A Sweet Day for Sugar

June 1, 2012

By Ricardo Carvajal

FDA denied a citizen petition submitted by the Corn Refiners Association ("CRA") which asked FDA to authorize the use of “corn sugar” as a common or usual name for high fructose corn syrup ("HFCS"), and to amend certain regulations that reference “corn sugar” so as to eliminate those references or replace them with the term “dextrose.”  FDA based its denial on the following factors:

  • “FDA’s regulatory approach for the nomenclature of sugar and syrups is that sugar is a solid, dried, and crystallized food; whereas syrup is an aqueous solution or liquid food.” 
  • In a regulatory context, “[t]he term ‘corn sugar’ has been used to describe dextrose for over 30 years.”  Further, “corn sugar” is often used to describe dextrose in the scientific literature and on the internet. 
  • Using “corn sugar” as a name for HFCS could pose a risk to consumers with hereditary fructose intolerance or fructose malabsorption, who have come to understand that “corn sugar” (i.e., dextrose) is safe to eat, whereas HFCS is not.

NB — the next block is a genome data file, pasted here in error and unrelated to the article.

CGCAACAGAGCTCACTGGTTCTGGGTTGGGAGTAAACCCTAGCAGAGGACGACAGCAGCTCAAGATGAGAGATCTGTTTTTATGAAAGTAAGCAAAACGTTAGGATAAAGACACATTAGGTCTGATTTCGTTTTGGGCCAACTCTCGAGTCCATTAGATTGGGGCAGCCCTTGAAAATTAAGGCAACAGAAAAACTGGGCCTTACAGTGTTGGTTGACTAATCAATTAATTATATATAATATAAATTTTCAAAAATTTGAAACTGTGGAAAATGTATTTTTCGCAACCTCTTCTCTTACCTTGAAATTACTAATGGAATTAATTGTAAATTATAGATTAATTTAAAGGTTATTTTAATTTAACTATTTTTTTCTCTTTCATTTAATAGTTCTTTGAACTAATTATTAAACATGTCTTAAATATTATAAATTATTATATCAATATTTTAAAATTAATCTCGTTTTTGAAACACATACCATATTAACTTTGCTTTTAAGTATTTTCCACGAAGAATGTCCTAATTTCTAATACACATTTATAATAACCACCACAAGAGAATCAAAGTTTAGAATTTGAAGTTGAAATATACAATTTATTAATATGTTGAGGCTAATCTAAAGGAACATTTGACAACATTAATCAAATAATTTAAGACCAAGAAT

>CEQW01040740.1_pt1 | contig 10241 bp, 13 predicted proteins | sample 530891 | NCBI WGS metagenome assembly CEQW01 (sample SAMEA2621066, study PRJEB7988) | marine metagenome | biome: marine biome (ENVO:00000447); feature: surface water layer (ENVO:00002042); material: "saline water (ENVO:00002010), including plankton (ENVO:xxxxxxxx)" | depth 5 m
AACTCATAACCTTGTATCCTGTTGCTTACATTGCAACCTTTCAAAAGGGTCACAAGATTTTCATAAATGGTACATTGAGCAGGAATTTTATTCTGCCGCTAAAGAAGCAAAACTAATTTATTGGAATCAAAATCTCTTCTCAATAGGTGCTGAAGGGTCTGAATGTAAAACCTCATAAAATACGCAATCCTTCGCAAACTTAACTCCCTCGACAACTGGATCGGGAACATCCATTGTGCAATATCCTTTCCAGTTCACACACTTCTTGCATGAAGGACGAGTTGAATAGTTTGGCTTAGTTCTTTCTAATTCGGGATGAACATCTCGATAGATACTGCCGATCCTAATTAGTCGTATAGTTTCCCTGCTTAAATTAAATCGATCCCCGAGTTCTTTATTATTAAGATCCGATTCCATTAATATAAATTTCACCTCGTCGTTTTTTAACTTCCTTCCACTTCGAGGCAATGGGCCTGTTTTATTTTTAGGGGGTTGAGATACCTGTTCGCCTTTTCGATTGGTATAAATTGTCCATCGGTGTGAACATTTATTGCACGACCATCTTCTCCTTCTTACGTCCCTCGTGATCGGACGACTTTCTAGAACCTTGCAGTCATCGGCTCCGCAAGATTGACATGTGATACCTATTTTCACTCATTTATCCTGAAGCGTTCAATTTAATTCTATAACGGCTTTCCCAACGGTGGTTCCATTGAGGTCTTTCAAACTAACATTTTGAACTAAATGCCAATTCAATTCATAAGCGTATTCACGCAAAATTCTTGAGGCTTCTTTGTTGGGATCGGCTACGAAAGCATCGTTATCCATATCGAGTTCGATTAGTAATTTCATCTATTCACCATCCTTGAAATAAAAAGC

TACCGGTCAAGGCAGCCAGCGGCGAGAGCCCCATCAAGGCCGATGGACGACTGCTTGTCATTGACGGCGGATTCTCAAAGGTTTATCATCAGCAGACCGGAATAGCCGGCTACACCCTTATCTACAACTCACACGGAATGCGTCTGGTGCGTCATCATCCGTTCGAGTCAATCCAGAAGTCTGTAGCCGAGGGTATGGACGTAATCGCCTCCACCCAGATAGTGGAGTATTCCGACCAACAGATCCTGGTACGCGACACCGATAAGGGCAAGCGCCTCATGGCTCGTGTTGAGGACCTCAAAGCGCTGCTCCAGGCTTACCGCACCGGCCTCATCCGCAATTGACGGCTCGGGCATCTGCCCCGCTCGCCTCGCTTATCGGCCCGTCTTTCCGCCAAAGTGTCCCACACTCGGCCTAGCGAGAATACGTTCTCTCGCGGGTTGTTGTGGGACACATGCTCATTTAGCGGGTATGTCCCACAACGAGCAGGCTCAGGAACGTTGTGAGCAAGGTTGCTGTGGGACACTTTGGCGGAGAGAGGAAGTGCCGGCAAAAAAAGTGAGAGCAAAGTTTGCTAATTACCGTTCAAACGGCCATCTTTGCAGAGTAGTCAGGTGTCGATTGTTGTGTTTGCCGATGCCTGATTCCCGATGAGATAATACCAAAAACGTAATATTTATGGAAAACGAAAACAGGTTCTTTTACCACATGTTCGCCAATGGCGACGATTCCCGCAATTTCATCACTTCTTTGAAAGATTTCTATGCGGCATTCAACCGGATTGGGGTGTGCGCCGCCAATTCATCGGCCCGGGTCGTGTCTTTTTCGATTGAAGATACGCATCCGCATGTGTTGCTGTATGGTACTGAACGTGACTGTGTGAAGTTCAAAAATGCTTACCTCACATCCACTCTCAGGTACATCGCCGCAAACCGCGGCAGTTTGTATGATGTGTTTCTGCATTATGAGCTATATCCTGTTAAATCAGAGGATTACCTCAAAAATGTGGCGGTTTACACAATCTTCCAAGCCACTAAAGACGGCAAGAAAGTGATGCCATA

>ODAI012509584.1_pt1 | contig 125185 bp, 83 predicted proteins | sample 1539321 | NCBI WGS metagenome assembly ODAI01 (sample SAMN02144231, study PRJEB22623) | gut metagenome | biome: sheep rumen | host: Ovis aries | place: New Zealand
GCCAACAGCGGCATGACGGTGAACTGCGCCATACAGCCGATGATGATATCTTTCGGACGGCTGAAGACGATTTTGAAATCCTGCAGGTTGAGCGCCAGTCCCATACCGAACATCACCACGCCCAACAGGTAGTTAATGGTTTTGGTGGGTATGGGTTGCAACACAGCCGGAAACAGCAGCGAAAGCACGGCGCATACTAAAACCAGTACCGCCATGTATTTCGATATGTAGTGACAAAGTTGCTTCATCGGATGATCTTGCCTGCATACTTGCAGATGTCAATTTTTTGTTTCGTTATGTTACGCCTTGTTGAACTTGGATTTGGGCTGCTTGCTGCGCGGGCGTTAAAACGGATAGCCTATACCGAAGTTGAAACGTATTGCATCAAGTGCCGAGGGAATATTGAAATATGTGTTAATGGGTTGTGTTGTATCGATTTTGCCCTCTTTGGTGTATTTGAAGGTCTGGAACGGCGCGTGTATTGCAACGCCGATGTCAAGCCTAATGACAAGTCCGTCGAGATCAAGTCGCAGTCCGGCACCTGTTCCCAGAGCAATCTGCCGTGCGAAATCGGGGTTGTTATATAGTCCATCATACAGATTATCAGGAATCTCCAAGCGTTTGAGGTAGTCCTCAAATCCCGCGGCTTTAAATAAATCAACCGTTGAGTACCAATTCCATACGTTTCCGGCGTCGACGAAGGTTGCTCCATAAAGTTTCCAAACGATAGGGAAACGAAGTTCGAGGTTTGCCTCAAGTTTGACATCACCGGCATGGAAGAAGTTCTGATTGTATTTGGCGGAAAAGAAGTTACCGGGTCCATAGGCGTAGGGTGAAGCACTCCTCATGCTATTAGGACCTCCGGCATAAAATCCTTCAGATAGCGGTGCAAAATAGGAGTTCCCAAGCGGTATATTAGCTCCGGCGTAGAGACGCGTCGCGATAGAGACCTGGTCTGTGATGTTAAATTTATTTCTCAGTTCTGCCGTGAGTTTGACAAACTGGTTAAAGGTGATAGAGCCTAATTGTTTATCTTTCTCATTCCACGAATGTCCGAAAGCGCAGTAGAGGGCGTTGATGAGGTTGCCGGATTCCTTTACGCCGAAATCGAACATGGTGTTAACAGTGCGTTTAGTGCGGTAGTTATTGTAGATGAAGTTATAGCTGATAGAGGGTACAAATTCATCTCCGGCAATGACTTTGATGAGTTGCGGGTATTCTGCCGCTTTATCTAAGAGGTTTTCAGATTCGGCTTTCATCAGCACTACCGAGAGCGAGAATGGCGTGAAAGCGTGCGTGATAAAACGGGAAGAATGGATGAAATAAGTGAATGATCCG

The CRA promptly issued a press release stating that HFCS “is a form of sugar and is nutritionally the same as other sugars,” and that FDA’s denial did not challenge the fact “that the vast majority of consumers are confused about HFCS.”  The Sugar Association issued its own press release calling “[t]he FDA’s ruling a victory for American consumers,” and demanding that CRA end its “multi-million dollar advertising and marketing campaign that argued that sugar and HFCS were identical.”  As we noted in a prior posting, that campaign prompted a Lanham Act lawsuit by the Sugar Association that is still pending.